Why is the Saudi Coalition Still Failing after the Saleh-Houthi Split in Yemen?
Despite the violent split between Yemen’s former—and now dead–leader Saleh and the Houthi rebels– two major groups involved in the Saudi imposed Yemen war who jointly fought Saudi coalition as allies for some time–the Saudi coalition has failed to take advantage of the prevailing situation and turn the tables in Yemen, where the coalition has largely failed to achieve any of its declared objectives so far. While the split in itself was a product of Saleh’s gradual shift away from supporting the Houthi rebels to co-opting the Saudis, the Saudi coalition has been unable to take this shift to its logical absolute turn, thanks to their unchanged brutal and indiscriminate bombing of Yemen and their proven involvement in killing civilians, including the children.
For instance, according to the UNO’s latest findings, the Saudi coalition was involved in killing at least 68 children in Yemen in just three months between July and September 2017. The report also said that the coalition conducted about 20 air attacks every day which targeted schools and homes on an indiscriminate basis and thus directly contributed to the worsening of the crisis. This indiscriminate targeting of civilians and non-combatants directly contributes to fuelling anti-Saudia sentiments among the Yemenis, making it difficult for Saudia and Saudi supported groups to win over popular sympathy.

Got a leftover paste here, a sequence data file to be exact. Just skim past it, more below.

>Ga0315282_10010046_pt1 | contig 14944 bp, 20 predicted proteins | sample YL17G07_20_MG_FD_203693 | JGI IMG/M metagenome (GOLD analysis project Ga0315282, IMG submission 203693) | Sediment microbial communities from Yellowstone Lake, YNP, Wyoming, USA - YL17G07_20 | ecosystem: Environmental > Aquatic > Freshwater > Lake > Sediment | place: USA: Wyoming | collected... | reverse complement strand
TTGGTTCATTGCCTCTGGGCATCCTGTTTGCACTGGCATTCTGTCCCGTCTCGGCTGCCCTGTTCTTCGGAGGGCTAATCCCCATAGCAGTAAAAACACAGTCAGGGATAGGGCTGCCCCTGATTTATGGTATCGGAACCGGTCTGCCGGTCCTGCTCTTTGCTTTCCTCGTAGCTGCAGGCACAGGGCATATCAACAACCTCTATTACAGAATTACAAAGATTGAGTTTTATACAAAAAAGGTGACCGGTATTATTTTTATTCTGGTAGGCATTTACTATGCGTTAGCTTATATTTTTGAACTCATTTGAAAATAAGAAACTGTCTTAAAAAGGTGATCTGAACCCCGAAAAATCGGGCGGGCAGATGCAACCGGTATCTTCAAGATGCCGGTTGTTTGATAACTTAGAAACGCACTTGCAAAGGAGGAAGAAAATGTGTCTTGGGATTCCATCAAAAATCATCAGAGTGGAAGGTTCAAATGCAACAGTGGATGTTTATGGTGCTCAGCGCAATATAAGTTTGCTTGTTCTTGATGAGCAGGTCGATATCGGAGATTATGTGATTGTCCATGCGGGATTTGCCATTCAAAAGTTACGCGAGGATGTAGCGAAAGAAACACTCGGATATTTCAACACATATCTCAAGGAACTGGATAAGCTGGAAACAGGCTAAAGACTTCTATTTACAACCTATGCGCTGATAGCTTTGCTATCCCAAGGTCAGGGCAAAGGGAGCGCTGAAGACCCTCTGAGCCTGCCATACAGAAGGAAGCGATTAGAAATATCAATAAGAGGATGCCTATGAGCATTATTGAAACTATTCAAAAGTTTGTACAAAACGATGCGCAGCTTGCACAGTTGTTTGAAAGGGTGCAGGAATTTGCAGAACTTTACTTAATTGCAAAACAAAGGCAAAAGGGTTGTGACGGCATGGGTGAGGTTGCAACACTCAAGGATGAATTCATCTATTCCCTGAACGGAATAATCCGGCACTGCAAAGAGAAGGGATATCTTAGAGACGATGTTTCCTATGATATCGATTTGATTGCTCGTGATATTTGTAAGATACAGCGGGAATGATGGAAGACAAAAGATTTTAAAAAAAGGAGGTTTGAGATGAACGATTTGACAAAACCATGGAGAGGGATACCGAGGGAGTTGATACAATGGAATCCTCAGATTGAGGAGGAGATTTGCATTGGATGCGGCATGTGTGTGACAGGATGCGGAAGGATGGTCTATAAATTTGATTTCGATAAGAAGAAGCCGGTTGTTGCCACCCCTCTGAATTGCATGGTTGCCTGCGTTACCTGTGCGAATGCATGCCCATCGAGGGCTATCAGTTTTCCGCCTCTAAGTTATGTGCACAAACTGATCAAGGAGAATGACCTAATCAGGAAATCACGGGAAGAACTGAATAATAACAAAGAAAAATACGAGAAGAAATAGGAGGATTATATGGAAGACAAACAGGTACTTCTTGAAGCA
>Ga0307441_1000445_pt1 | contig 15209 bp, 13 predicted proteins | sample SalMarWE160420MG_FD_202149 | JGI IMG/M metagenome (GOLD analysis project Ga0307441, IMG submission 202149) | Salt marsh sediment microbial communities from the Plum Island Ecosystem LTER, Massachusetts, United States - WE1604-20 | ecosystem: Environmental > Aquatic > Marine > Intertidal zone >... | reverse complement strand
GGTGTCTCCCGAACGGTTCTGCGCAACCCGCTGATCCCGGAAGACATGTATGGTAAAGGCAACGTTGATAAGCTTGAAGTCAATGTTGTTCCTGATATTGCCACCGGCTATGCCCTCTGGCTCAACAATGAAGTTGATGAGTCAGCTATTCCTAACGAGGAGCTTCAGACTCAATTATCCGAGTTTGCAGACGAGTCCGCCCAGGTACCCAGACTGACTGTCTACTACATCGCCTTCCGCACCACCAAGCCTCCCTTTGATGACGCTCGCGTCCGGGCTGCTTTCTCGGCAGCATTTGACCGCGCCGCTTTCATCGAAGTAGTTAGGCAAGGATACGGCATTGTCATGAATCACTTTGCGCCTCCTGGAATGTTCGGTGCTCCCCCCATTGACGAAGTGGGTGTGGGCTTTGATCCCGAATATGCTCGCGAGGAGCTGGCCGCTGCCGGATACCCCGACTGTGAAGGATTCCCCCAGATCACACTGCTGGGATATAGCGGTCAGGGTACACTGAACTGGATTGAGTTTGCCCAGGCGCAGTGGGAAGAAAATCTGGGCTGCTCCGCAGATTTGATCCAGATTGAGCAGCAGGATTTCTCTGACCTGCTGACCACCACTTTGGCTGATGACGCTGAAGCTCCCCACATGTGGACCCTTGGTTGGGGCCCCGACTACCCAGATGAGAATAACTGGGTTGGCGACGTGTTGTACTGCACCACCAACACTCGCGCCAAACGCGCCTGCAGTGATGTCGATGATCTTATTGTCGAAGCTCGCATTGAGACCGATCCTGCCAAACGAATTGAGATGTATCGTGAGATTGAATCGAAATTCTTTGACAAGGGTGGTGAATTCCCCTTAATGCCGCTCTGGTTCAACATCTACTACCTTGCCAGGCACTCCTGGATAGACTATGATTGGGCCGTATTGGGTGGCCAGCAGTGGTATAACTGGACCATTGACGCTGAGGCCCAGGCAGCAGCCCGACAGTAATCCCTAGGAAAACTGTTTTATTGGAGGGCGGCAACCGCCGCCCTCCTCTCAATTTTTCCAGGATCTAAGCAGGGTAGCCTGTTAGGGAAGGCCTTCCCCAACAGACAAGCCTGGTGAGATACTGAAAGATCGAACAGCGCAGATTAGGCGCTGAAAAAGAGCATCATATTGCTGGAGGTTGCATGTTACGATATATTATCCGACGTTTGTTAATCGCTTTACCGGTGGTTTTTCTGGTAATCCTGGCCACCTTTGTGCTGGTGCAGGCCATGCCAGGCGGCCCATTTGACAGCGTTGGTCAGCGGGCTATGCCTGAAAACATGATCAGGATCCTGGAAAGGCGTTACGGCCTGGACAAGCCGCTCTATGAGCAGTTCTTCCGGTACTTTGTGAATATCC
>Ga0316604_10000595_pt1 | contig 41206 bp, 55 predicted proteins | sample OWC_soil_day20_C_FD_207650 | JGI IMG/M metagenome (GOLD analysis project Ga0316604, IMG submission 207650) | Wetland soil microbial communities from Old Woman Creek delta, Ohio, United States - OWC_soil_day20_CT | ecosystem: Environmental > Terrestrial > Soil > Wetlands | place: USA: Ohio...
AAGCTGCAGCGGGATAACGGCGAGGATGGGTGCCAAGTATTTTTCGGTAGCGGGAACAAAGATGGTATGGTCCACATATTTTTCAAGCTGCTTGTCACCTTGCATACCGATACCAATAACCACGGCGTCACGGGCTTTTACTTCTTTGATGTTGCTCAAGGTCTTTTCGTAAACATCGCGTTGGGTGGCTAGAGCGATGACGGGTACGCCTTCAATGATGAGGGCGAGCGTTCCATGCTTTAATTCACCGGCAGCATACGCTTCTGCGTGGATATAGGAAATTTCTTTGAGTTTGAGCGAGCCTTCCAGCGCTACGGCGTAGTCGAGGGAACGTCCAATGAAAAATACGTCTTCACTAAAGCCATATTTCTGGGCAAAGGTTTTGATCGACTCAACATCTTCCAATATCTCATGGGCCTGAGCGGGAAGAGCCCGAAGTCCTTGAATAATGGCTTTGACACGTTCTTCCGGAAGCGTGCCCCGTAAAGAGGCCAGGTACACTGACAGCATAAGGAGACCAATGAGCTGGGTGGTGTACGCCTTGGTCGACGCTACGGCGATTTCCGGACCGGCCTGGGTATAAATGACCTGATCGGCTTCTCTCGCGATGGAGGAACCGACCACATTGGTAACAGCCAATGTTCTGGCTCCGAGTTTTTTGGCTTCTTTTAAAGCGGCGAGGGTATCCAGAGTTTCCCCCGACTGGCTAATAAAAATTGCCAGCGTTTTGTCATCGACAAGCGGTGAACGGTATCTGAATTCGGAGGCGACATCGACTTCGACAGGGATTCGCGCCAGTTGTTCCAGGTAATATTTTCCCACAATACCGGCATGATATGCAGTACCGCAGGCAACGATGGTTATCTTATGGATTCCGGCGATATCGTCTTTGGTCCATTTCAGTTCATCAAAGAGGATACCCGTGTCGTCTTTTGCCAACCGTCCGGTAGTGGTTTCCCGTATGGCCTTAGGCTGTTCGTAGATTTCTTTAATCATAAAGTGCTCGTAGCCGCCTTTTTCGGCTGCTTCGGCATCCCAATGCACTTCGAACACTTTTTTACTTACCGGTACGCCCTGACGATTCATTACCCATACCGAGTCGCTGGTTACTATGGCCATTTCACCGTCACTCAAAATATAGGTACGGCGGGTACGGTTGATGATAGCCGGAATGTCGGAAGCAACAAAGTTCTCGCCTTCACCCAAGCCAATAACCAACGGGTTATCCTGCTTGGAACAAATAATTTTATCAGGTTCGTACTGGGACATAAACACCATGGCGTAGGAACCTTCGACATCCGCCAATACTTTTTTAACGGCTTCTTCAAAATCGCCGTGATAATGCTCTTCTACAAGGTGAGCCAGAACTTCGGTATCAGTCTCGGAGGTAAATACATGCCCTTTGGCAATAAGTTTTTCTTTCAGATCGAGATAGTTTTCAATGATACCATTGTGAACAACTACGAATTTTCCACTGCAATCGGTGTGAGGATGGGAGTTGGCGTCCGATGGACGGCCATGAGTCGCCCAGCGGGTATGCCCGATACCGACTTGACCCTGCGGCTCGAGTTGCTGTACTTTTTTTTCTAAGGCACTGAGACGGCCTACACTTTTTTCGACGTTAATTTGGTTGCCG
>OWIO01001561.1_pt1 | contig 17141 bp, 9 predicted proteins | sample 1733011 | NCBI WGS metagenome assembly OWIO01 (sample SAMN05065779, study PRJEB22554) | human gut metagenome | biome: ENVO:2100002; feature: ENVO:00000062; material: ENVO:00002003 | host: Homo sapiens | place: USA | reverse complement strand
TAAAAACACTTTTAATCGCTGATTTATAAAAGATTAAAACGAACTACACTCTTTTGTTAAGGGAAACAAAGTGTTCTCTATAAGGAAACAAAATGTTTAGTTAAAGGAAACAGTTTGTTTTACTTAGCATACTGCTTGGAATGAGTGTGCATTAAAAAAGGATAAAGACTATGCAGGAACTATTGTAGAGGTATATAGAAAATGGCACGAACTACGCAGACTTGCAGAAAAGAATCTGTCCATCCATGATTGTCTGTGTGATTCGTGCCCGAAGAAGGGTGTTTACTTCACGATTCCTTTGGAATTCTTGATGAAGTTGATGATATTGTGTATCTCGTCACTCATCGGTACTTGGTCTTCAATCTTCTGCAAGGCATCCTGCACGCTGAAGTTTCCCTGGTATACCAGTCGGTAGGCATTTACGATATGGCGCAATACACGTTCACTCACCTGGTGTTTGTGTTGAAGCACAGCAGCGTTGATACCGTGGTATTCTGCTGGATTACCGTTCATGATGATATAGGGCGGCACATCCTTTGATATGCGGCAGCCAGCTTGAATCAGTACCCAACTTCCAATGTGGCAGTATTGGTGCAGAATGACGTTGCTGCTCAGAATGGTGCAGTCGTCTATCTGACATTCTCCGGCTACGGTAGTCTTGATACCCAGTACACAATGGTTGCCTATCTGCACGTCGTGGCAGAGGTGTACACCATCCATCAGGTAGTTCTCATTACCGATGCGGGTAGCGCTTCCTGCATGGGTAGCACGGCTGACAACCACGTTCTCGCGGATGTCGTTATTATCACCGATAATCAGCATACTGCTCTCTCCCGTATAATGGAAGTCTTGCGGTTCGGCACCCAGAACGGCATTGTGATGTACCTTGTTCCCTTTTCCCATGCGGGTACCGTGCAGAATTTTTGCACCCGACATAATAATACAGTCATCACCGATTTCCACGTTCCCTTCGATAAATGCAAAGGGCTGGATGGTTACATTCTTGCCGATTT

On the contrary, however, the fact that the Houthi rebels were able to kill a Saudi proxy has added to their power and the symbolic capital they have been carrying ever since taking up arms against the Saudi backed government of Hadi and the coalition bombing their country. Therefore, the north of Yemen, where most of Yemen’s population lives is even less likely to oppose the Houthis. Besides it, the split between the Houthis and Saleh’s forces has not led to an automatic support for forces loyal to Hadi. As such, despite having military advantage and superior air power and despite having been able to win over support of Saleh, the Saudi coalition has been unable to break down the Houthis’ powerful appeal to masses, which builds upon notions of Yemeni nationalism and defence of Yemen from those trying to force it into submission.
The Saudi coalition efforts have now backfired. With the Houthis now inching closer to a clear military victory in Sanna, the chances of a negotiated end of the war have shrinked further. With the Houthis being now more powerful than they were before the Saleh’s death, the Saudis are not going to engage in negotiations with them, at least at this stage. Their preferred position will be to strike the Houthis hard as a means to force them into submission and accept the Saudi hegemony. But chances of doing this are bleaker than ever.
Proxies are falling apart
While any strategy to bring the Houthis to the table would require a lot of military resources and a big and well-equipped ground force, it will also require cohesiveness in the proxy groups the Saudi coalition has been relying on for their war.